With defence spending increasing and civil aviation passenger numbers predicted to rise, could this be the year that they put their ‘factory of the future’ strategies to the test?
Julie Neal is a Director and Consumer Products sector specialist at Vendigital. She recently shared her insights with CEO Today.
Market shocks including Brexit and the pandemic have introduced a series of behavioural changes and forced businesses to adapt quickly. Instead of compromising customer services, however, in some cases making these changes has brought benefits for the end-user and created a platform for the business to grow.
In the early days of the pandemic, many businesses were taken aback by the speed of their customers’ reactions. Dramatic shifts in behaviour forced them to cease in-person interactions, invest in technology and strengthen e-commerce operations. While adapting their operating models at speed, many businesses found that a key challenge was creating processes that could deliver a reliable service and strong customer experience.
Customers Expect Instant Gratification
For consumer-facing businesses, such as those in the retail and hospitality & leisure sectors, the shift to online ordering and virtual services was dramatic, and yet customers still expected instant gratification. For pubs and restaurants, this meant creating the same high-quality dishes, while meeting the customers’ expectations for efficient home deliveries. In the case of health clubs, consumers wanted to be able to book their online workouts to fit in with their busy lifestyles as they balanced the demands of home working, with childcare and homeschooling. Adapting quickly to these shifts in behaviour inevitably incurred costs, but businesses couldn’t afford to compromise on customer service.
Applying a cost lens to business decisions quickly became a vital element of many companies’ responses to the significant market disruption they were facing. Where there was a need to invest to meet demand in one area of the business, efficiencies elsewhere could help to offset any impact on the company’s cash position. In many cases, this focus on critical cost analysis has been retained as board-level executives recognise the role it played in protecting the business through the pandemic and its potential to drive enterprise value.
Businesses Should Retain Learnings From The Pandemic
As Boards re-focus on planning for the future, a carefully balanced, dual focus on cost and customer experience will be required. Those businesses with an agile operating model will be best placed to respond to an uptick in demand for in-person services or physical experiences. For example, having recently reopened, gyms are finding that demand for virtual classes is continuing, despite some reporting that membership levels are back to where they were before the pandemic. Instead of switching back to their old operating model, they should aim to retain learnings about what worked well during the pandemic and take the opportunity to strengthen customer relationships on the way back to growth.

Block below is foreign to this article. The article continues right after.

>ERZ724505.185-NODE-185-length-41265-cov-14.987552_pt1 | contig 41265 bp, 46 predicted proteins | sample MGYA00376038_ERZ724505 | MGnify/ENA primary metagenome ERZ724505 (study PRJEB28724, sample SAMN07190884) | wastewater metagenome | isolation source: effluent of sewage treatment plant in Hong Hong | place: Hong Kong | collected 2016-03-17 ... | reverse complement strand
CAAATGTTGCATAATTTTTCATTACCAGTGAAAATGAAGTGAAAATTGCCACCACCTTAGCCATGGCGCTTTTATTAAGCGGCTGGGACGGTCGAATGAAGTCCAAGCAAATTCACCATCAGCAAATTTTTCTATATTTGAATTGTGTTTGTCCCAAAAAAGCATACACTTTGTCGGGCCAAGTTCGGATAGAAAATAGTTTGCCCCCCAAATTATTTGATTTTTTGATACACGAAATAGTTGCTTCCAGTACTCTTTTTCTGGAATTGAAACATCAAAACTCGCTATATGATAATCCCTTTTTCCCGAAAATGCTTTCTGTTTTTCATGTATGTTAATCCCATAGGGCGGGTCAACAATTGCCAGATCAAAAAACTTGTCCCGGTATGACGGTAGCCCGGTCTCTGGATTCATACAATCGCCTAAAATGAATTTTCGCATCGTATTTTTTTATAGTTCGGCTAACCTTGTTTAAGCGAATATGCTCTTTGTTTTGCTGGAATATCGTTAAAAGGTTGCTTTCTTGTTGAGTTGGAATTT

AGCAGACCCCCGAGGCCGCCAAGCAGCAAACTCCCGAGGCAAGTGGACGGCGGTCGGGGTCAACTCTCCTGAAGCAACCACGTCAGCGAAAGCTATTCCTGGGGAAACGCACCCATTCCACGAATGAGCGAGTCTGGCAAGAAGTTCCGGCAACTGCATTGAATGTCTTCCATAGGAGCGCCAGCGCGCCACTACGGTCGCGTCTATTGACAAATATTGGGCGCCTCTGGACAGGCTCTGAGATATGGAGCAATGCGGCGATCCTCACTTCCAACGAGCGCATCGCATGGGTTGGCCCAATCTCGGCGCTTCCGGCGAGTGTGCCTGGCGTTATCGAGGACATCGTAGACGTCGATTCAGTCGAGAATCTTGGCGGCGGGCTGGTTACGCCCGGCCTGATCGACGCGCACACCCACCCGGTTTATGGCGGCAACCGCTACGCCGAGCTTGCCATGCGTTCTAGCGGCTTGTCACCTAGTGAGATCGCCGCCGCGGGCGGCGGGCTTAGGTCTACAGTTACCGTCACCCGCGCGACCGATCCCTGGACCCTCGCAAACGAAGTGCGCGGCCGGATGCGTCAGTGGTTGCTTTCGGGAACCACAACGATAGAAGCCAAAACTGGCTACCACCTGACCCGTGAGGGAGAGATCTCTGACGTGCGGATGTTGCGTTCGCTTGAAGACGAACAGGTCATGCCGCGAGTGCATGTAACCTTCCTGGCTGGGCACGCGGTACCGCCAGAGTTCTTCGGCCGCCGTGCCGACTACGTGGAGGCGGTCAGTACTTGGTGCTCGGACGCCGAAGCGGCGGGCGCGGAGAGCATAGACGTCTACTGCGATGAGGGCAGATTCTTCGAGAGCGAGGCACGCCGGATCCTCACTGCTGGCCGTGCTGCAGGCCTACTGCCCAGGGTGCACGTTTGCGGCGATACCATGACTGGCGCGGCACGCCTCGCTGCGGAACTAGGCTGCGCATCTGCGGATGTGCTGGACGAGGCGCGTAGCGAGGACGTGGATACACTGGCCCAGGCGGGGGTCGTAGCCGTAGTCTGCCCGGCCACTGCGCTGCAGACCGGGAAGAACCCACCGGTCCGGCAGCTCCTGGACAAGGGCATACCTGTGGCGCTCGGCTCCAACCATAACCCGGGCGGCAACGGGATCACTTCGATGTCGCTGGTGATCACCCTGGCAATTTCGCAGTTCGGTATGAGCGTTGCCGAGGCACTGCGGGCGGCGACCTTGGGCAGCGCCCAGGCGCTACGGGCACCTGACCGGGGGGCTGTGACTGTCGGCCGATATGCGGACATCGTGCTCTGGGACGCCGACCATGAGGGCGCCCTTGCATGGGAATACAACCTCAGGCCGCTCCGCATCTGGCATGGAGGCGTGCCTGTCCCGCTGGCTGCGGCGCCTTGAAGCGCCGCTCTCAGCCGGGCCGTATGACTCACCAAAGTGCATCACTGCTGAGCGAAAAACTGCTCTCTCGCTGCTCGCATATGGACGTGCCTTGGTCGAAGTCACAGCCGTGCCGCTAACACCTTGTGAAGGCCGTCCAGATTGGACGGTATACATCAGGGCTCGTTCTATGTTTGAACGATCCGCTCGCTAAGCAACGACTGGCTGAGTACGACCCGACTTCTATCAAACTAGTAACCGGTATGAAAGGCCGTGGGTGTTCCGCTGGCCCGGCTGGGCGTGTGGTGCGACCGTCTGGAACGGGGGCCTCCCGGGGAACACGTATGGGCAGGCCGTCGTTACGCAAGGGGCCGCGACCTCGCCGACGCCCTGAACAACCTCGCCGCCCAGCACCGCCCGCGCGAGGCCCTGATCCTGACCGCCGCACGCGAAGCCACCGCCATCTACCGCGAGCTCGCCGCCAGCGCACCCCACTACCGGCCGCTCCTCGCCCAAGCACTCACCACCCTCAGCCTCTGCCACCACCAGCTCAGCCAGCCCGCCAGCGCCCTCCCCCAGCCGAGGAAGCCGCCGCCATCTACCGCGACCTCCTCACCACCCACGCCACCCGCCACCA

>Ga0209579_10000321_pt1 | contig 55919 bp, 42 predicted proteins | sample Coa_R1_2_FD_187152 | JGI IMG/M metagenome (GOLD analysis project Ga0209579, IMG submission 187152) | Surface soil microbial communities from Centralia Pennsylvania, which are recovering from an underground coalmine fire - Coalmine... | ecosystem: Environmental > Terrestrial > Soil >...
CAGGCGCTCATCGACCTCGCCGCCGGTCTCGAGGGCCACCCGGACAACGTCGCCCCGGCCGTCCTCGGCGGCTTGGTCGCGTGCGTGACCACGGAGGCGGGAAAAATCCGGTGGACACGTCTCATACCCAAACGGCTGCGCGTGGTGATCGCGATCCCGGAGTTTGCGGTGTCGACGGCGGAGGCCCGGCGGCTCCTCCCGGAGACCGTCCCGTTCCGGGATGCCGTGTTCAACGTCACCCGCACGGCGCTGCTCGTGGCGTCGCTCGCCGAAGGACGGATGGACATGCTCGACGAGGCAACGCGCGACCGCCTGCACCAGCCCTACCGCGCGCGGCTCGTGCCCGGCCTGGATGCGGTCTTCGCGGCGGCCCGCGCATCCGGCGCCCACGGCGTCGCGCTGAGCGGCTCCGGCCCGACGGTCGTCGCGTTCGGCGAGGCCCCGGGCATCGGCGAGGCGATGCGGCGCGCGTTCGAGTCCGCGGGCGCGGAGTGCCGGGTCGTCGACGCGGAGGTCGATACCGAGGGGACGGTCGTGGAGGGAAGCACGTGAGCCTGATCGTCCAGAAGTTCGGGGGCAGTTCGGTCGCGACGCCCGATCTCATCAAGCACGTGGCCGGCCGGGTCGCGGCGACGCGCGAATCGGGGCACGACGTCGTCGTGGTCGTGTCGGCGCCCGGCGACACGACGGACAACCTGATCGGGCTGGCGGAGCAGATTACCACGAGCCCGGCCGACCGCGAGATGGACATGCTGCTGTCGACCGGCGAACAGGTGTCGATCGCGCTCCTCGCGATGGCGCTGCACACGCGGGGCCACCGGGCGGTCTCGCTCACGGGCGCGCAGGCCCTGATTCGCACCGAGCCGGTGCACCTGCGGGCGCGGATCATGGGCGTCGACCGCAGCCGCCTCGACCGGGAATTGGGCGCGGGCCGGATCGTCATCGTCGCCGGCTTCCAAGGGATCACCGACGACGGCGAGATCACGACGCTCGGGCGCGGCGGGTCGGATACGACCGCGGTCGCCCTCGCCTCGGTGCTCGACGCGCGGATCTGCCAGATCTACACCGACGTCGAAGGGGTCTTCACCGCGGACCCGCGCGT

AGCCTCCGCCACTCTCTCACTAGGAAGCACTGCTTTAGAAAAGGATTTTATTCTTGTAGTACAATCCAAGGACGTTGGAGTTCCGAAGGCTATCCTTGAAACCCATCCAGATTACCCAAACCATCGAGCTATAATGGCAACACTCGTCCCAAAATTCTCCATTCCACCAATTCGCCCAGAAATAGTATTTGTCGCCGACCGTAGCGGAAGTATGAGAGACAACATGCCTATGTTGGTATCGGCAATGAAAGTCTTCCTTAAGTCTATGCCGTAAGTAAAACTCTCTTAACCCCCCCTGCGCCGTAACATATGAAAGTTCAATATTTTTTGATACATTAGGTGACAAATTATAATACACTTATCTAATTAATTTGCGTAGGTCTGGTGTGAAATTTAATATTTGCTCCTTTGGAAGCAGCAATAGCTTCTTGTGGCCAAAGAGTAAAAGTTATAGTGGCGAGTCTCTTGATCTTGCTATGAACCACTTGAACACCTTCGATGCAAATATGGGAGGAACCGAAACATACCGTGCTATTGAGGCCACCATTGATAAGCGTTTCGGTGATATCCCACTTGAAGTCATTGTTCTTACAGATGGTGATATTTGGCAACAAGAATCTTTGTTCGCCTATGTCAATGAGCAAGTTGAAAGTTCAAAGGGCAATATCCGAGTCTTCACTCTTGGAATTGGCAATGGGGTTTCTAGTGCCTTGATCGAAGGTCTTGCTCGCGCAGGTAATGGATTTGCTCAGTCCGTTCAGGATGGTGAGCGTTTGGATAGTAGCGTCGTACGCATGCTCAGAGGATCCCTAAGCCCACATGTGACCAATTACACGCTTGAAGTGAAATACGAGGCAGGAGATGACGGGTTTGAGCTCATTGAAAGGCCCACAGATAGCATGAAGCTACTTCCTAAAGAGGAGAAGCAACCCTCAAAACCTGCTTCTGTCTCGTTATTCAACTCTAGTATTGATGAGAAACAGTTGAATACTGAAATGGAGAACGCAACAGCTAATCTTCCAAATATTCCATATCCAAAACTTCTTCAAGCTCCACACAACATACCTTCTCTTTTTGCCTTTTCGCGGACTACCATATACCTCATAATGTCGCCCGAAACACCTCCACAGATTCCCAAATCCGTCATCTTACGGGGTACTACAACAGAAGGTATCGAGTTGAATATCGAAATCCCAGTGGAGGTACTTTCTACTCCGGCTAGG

With supply chain disruption continuing to affect a variety of markets and demand for 24/7 services putting pressure on delivery models, businesses should aim to keep customers as close as possible as they re-focus on growth. In some instances, businesses are opting to reject new business opportunities, due to a lack of capacity, so they can concentrate on their existing customers. As they do so, however, the opportunity for agile competitors or new entrants to step in and steal market share increases.
To achieve growth in this strained and volatile trading environment, businesses will need to balance the need for agility and efficiency, while giving customers more of what they want. For example, some businesses have found that dealing with the pandemic has provided an opportunity to get closer to their customers, interact with them more frequently, and communicate in an open and transparent way. The time given to nurturing these direct customer relationships, and building their trust, could prove incredibly valuable as the business plans its way back to growth.
Investing in a strong brand presence that is relevant to new behavioural norms could also help brands to stand out in their chosen markets. Customers want to buy from businesses that have met their expectations and responded to their needs – they don’t necessarily want these businesses to look or feel like the ones they were dealing with before the pandemic. Differentiated product and service offerings, derived from customer understanding, combined with a strong brand proposition, are important considerations on the way back to growth.
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